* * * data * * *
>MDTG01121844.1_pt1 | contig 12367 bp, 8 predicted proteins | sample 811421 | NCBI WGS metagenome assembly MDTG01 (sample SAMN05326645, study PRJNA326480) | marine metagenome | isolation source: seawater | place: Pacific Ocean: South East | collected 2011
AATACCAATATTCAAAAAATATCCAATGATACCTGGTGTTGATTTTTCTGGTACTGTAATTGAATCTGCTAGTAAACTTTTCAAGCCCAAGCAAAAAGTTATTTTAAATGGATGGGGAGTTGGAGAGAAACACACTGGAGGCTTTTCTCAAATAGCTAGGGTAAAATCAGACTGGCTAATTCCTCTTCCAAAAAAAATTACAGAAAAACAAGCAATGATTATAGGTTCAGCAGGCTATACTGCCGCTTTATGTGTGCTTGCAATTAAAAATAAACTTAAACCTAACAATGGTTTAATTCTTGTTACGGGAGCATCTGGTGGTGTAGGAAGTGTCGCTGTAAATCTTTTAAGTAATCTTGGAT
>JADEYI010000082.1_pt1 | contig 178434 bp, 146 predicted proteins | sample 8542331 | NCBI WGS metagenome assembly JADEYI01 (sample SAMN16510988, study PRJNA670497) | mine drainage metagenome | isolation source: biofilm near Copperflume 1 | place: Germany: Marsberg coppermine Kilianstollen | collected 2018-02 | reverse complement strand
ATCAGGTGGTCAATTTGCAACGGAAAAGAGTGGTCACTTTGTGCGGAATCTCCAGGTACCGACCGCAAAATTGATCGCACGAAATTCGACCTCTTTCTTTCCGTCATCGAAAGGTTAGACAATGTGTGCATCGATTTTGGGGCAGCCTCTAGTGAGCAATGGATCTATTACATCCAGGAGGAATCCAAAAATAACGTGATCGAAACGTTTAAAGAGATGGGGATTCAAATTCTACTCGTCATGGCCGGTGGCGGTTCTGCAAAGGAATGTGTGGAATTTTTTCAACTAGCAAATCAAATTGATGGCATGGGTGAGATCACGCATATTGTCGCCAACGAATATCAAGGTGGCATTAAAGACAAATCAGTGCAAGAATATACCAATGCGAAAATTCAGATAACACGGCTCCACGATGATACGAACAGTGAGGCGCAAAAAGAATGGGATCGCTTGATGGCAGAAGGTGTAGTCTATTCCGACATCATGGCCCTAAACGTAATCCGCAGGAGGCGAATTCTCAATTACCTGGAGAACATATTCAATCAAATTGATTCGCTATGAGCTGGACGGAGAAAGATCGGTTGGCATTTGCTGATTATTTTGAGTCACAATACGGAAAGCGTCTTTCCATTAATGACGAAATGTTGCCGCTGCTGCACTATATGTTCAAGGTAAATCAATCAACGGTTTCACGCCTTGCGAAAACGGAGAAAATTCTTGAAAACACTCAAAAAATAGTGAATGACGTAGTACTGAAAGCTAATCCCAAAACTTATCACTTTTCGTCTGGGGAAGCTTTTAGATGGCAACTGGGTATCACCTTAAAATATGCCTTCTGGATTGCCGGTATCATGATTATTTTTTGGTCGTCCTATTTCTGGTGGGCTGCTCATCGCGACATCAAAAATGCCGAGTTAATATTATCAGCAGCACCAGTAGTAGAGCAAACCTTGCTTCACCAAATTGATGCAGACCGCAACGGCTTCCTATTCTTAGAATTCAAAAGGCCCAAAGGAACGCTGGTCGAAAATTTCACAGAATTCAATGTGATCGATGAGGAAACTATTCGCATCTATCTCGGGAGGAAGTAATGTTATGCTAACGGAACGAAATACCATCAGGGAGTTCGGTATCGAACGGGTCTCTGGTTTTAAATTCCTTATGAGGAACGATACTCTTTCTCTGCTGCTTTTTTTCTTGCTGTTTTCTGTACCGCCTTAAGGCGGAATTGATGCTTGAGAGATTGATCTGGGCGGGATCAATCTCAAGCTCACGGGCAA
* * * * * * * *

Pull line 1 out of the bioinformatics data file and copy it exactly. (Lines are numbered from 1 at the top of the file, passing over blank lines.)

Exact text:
>MDTG01121844.1_pt1 | contig 12367 bp, 8 predicted proteins | sample 811421 | NCBI WGS metagenome assembly MDTG01 (sample SAMN05326645, study PRJNA326480) | marine metagenome | isolation source: seawater | place: Pacific Ocean: South East | collected 2011